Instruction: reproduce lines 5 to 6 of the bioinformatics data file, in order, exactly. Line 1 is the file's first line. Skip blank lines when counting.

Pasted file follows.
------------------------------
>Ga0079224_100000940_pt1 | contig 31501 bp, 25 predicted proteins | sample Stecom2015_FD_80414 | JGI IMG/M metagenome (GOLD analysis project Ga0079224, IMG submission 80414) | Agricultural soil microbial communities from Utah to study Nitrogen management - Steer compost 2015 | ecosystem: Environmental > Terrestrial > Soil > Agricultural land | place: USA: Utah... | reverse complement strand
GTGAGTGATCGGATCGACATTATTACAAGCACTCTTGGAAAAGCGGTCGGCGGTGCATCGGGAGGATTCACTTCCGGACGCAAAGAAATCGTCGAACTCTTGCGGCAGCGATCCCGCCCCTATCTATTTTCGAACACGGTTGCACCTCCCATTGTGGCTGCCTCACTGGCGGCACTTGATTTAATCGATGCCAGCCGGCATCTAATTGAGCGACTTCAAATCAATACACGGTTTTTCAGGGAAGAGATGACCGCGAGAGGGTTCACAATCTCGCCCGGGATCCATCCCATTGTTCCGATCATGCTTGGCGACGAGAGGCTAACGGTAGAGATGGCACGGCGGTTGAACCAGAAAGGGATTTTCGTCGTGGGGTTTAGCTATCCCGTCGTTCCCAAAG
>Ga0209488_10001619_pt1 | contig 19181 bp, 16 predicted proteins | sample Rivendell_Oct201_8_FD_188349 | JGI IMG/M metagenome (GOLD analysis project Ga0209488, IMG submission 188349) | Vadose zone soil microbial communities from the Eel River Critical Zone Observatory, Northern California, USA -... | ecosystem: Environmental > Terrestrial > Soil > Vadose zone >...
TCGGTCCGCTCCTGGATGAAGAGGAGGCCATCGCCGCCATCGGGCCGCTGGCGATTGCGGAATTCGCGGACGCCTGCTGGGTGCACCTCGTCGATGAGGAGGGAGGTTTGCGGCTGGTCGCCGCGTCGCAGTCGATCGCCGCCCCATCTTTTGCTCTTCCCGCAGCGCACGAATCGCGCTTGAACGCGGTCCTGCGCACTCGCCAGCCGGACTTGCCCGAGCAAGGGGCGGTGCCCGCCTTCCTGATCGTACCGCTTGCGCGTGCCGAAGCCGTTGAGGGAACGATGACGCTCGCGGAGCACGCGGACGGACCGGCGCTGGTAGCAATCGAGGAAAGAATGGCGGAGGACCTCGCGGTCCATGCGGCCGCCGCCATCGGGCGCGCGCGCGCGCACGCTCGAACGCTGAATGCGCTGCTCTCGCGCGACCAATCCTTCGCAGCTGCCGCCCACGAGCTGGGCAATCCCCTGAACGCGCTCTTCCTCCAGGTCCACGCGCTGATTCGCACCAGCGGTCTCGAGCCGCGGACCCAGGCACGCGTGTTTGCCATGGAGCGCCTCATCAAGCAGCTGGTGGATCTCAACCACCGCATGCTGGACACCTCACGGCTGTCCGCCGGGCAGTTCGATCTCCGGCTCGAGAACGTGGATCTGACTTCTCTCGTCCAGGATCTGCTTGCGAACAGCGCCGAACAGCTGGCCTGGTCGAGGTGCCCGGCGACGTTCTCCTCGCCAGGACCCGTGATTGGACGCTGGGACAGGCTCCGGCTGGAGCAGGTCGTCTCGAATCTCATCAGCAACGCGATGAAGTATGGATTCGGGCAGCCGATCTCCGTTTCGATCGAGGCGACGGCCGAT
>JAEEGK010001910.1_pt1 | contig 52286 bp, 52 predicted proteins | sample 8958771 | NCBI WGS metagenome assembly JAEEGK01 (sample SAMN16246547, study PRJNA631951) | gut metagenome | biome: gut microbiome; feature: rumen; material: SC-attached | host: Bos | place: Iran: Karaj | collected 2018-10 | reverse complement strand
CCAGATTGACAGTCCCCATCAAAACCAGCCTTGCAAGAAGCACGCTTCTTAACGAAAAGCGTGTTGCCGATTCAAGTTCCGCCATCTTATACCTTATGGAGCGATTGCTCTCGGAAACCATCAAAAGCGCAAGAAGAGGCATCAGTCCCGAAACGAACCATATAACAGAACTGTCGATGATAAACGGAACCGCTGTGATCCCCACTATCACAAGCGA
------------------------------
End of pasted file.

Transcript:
>JAEEGK010001910.1_pt1 | contig 52286 bp, 52 predicted proteins | sample 8958771 | NCBI WGS metagenome assembly JAEEGK01 (sample SAMN16246547, study PRJNA631951) | gut metagenome | biome: gut microbiome; feature: rumen; material: SC-attached | host: Bos | place: Iran: Karaj | collected 2018-10 | reverse complement strand
CCAGATTGACAGTCCCCATCAAAACCAGCCTTGCAAGAAGCACGCTTCTTAACGAAAAGCGTGTTGCCGATTCAAGTTCCGCCATCTTATACCTTATGGAGCGATTGCTCTCGGAAACCATCAAAAGCGCAAGAAGAGGCATCAGTCCCGAAACGAACCATATAACAGAACTGTCGATGATAAACGGAACCGCTGTGATCCCCACTATCACAAGCGA